When choosing a portrait cut diamond, it’s essential to consider the stone’s clarity. Most diamonds have at least a few “inclusions” or bits of non-diamond that get trapped inside the stone when forming. A stone’s clarity grade refers to how present or noticeable the diamond’s inclusions are to the eye. Traditionally, the diamonds chosen for portrait cuts were as clear and colorless as possible. The large clear surface of the diamond cut showcases this. Any visible inclusions will be on full display since there’s nothing to hide them. Most portrait cuts today still typically feature near-colorless diamonds with little to no inclusions. But don’t worry, that doesn’t mean you’ll only see sky-high prices. Since portrait cuts are typically thin, their carat weights are lower. Choosing lab diamonds over natural diamonds can also make them more budget-friendly. They’re a great way to showcase the purity of a diamond by using just a small amount of that diamond.

Keep in mind that each diamond is entirely unique. The presence of inclusions does not always diminish the beauty of the stone. In fact, “salt and pepper diamonds” are known for their many inclusions and overall gray hue. But typically, with a portrait cut, it’s all about showing off that clear, pristine clarity.

Navigating the Different Types of Diamond Clarity

portrait cut diamond ring

Portrait Cut Diamond Engagement Rings

Now, let’s explore the many possibilities for incorporating portrait cut diamonds into your engagement ring. The rectangular shape of the portrait cut allows for a wide selection of settings and accompanying stones. From classic solitaires to halo designs adorned with pave diamonds or vibrant gemstones like rubies, the versatility of portrait cuts lets you create a ring that reflects your style.

Whether you prefer a minimalist band in white gold or a vintage-inspired setting in yellow gold, a portrait cut diamond will undoubtedly be the centerpiece of a show-stopping ring that is forever treasured. The flat shape of the portrait cut allows for endless creativity in designing your dream ring.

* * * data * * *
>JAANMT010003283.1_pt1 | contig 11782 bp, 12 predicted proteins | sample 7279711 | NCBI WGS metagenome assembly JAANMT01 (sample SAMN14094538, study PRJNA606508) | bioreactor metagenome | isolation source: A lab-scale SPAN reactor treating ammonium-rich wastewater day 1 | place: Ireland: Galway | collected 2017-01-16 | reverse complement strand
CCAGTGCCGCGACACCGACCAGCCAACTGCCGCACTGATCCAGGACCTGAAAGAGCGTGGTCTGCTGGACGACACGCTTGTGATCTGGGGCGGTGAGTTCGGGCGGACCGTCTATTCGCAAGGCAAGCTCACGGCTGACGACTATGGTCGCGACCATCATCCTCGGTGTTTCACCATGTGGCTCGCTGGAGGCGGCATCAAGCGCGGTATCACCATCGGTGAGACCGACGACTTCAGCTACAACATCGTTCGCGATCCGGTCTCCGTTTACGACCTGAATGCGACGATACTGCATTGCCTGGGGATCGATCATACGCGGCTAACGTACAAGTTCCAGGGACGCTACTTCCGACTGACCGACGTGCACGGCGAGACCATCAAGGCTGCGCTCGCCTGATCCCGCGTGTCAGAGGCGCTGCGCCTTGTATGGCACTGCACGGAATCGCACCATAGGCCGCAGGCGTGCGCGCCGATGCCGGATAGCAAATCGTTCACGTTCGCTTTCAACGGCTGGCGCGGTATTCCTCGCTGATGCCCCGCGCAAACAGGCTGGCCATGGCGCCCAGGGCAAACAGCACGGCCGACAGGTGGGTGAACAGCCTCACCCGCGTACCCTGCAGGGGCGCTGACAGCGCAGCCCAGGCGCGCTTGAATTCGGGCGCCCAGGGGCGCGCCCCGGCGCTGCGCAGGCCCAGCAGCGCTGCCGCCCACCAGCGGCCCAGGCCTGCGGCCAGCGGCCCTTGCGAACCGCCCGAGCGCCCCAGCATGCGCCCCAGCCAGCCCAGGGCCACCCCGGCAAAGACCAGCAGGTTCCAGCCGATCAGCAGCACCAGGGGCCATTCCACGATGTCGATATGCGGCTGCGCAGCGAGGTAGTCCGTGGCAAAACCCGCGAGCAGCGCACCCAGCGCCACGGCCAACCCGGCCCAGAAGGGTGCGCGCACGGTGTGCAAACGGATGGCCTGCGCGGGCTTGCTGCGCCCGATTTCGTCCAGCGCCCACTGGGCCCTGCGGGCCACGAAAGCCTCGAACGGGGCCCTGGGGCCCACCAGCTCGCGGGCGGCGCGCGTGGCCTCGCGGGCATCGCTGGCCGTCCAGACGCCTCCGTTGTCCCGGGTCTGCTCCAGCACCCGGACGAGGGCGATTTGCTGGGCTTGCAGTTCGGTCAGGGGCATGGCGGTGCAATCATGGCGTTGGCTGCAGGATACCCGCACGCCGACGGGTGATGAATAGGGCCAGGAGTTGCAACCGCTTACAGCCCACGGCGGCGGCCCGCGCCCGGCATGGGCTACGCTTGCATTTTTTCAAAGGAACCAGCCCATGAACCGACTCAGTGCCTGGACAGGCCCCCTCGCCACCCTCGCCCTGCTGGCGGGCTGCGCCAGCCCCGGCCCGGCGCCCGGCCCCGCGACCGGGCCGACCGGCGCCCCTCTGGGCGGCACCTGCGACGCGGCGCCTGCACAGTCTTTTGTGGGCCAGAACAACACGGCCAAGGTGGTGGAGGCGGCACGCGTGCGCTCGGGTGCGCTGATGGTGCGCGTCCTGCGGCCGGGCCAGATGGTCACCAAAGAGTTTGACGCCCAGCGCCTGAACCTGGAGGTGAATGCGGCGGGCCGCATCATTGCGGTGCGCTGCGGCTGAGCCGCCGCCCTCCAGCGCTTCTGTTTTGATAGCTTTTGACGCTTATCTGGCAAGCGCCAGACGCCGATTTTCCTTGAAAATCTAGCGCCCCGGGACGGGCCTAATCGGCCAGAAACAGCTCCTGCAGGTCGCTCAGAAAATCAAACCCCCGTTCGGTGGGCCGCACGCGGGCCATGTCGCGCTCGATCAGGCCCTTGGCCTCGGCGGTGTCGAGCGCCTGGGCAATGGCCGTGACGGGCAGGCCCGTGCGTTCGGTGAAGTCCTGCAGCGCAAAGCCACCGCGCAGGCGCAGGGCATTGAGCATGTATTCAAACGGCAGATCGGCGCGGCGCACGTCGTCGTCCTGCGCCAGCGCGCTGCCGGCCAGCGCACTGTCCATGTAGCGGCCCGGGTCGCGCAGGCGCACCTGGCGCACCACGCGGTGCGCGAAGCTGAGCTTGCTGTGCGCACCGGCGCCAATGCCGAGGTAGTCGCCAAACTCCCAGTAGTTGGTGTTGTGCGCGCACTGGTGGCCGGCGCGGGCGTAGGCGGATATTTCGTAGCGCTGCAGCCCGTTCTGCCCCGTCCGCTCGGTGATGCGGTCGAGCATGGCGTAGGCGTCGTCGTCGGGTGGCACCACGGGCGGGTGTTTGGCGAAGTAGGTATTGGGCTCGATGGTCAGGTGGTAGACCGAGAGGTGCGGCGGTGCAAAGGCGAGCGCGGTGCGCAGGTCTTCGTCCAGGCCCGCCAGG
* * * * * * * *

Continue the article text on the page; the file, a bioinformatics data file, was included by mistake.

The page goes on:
Remember, the perfect engagement ring reflects your love and personal style. Explore the world of portrait cut diamonds. Let their beauty and history guide you in finding the ring that will forever symbolize your love and commitment!

Quote 2

Do you need insurance for a portrait cut diamond?

Whether your diamond is a unique portrait cut or something traditional, you need to have it insured if you’ve bought a piece of diamond jewelry. And thanks to BriteCo, keeping your diamonds protected is affordable and easy.

BriteCo offers affordable specialty jewelry insurance that covers up to 125% of your ring’s appraised value. Our policy covers loss, theft, damage, and mysterious disappearance.

Get an instant free quote for an affordable monthly or annual payment. Then you have to upload the required documentation and get coverage in minutes.

Also Check:

Hexagon Cut Diamond | BriteCo Jewelry Insurance
The Edgy Elegance of the Shield Cut Diamond
Transitional Cut Diamond | BriteCo Jewelry Insurance

Buying Guide:

The Secret to Diamond Buying: Natural vs Lab Grown



UP NEXT: Types of Chains

Rachel's expertise is further enhanced by her distinction as a Graduate Gemologist from the prestigious Gemological Institute of America (GIA), equipping her with exceptional knowledge in gem identification and grading. Her education and experiences have given her an in-depth understanding of the demands and expectations facing jewelers and customers in today’s evolving retail marketplace.